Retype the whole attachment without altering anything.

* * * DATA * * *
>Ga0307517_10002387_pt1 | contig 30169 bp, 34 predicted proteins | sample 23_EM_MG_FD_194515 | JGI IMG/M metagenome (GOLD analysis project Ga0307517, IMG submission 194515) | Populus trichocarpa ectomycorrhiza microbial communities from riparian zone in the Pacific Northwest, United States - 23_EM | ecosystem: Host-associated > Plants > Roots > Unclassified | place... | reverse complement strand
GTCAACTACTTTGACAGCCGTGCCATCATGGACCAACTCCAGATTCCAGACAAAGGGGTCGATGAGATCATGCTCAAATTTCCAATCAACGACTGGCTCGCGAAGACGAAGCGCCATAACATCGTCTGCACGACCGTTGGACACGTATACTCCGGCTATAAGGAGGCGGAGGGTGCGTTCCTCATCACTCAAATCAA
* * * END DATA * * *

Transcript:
>Ga0307517_10002387_pt1 | contig 30169 bp, 34 predicted proteins | sample 23_EM_MG_FD_194515 | JGI IMG/M metagenome (GOLD analysis project Ga0307517, IMG submission 194515) | Populus trichocarpa ectomycorrhiza microbial communities from riparian zone in the Pacific Northwest, United States - 23_EM | ecosystem: Host-associated > Plants > Roots > Unclassified | place... | reverse complement strand
GTCAACTACTTTGACAGCCGTGCCATCATGGACCAACTCCAGATTCCAGACAAAGGGGTCGATGAGATCATGCTCAAATTTCCAATCAACGACTGGCTCGCGAAGACGAAGCGCCATAACATCGTCTGCACGACCGTTGGACACGTATACTCCGGCTATAAGGAGGCGGAGGGTGCGTTCCTCATCACTCAAATCAA